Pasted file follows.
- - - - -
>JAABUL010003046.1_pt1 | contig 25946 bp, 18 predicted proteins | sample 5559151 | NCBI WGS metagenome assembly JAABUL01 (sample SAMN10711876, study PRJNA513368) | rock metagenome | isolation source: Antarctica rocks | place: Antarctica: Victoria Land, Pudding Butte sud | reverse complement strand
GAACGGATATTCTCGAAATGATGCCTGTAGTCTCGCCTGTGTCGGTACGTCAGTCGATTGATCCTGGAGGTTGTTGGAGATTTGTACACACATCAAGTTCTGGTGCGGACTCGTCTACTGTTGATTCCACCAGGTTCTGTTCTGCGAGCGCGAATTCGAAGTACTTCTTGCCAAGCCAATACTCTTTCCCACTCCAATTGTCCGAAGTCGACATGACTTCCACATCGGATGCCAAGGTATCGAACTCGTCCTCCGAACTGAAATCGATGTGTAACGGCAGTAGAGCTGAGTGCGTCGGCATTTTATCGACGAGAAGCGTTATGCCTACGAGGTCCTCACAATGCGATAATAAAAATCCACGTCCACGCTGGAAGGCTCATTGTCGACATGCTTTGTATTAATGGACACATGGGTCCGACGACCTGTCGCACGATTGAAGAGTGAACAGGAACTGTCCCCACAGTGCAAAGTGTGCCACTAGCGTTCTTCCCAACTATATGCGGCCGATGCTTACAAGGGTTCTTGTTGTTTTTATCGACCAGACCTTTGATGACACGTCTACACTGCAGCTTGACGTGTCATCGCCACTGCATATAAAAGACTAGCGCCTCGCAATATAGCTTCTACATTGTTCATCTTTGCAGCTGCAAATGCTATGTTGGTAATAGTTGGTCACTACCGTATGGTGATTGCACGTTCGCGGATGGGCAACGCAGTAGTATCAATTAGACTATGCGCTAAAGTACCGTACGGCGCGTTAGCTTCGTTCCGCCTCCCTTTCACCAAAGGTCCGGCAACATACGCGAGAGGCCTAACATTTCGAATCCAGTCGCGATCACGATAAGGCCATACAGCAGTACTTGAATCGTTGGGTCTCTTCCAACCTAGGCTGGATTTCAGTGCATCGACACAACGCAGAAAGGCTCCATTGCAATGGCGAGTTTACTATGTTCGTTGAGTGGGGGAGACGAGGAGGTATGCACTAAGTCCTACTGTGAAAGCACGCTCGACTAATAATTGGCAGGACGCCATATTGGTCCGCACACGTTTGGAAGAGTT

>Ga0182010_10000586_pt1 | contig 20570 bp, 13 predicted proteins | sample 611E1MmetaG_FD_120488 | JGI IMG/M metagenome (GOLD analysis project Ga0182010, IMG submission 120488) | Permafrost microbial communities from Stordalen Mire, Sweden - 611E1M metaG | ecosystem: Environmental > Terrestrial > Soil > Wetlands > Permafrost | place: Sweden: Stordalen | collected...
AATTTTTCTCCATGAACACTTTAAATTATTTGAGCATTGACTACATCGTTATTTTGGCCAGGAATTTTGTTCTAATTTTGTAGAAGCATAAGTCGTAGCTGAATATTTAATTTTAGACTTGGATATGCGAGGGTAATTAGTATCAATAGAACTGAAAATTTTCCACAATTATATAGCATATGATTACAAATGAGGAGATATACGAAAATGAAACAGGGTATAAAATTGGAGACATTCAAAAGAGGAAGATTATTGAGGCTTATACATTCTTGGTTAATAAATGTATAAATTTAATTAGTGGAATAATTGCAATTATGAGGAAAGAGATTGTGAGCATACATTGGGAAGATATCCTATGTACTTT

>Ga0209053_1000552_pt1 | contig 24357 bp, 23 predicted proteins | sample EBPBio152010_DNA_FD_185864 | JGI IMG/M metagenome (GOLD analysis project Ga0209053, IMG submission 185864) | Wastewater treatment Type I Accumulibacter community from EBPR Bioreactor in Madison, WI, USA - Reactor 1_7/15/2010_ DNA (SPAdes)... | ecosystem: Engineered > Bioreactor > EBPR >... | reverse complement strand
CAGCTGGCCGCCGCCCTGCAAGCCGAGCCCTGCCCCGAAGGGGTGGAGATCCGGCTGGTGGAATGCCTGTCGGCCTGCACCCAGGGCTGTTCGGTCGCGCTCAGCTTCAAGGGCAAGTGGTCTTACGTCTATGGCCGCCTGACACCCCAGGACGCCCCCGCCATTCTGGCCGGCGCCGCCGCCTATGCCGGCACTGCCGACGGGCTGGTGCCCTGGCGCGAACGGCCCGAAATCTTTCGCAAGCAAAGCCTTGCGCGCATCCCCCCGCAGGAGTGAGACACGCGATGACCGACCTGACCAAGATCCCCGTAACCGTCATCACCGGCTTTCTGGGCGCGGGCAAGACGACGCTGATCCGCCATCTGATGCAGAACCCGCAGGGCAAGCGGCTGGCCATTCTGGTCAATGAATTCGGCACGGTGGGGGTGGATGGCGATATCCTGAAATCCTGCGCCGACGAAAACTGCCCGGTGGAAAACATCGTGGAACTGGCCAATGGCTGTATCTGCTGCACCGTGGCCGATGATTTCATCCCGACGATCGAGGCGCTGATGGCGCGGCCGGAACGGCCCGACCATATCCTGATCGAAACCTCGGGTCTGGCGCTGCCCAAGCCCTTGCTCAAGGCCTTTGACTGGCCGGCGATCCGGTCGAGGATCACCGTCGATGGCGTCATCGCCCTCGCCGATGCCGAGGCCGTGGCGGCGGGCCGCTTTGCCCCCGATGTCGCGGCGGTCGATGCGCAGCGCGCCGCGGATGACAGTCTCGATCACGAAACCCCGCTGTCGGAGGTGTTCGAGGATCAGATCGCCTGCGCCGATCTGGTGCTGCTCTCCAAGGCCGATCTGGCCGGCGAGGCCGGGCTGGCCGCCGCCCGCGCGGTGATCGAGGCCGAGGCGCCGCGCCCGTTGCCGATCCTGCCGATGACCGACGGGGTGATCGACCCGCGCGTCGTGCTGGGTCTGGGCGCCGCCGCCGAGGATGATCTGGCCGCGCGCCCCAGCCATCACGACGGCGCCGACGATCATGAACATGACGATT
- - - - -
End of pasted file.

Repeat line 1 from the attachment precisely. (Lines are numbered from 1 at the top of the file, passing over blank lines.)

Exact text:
>JAABUL010003046.1_pt1 | contig 25946 bp, 18 predicted proteins | sample 5559151 | NCBI WGS metagenome assembly JAABUL01 (sample SAMN10711876, study PRJNA513368) | rock metagenome | isolation source: Antarctica rocks | place: Antarctica: Victoria Land, Pudding Butte sud | reverse complement strand